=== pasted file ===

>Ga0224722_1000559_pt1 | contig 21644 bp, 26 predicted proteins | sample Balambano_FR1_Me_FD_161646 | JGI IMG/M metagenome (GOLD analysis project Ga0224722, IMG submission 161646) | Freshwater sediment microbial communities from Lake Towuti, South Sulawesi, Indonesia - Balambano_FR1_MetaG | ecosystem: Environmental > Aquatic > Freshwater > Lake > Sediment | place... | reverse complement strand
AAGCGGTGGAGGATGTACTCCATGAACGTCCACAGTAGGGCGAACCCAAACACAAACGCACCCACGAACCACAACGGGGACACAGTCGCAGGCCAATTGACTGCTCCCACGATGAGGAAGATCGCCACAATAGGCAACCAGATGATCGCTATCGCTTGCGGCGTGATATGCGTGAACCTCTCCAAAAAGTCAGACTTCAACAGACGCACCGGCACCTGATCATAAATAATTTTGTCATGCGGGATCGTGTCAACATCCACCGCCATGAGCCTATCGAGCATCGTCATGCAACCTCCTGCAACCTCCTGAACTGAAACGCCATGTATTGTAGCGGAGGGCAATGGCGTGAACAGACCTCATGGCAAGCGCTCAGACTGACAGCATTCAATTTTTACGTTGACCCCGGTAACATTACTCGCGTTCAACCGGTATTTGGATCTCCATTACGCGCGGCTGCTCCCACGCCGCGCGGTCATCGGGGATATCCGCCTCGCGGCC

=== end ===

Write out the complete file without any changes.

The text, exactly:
>Ga0224722_1000559_pt1 | contig 21644 bp, 26 predicted proteins | sample Balambano_FR1_Me_FD_161646 | JGI IMG/M metagenome (GOLD analysis project Ga0224722, IMG submission 161646) | Freshwater sediment microbial communities from Lake Towuti, South Sulawesi, Indonesia - Balambano_FR1_MetaG | ecosystem: Environmental > Aquatic > Freshwater > Lake > Sediment | place... | reverse complement strand
AAGCGGTGGAGGATGTACTCCATGAACGTCCACAGTAGGGCGAACCCAAACACAAACGCACCCACGAACCACAACGGGGACACAGTCGCAGGCCAATTGACTGCTCCCACGATGAGGAAGATCGCCACAATAGGCAACCAGATGATCGCTATCGCTTGCGGCGTGATATGCGTGAACCTCTCCAAAAAGTCAGACTTCAACAGACGCACCGGCACCTGATCATAAATAATTTTGTCATGCGGGATCGTGTCAACATCCACCGCCATGAGCCTATCGAGCATCGTCATGCAACCTCCTGCAACCTCCTGAACTGAAACGCCATGTATTGTAGCGGAGGGCAATGGCGTGAACAGACCTCATGGCAAGCGCTCAGACTGACAGCATTCAATTTTTACGTTGACCCCGGTAACATTACTCGCGTTCAACCGGTATTTGGATCTCCATTACGCGCGGCTGCTCCCACGCCGCGCGGTCATCGGGGATATCCGCCTCGCGGCC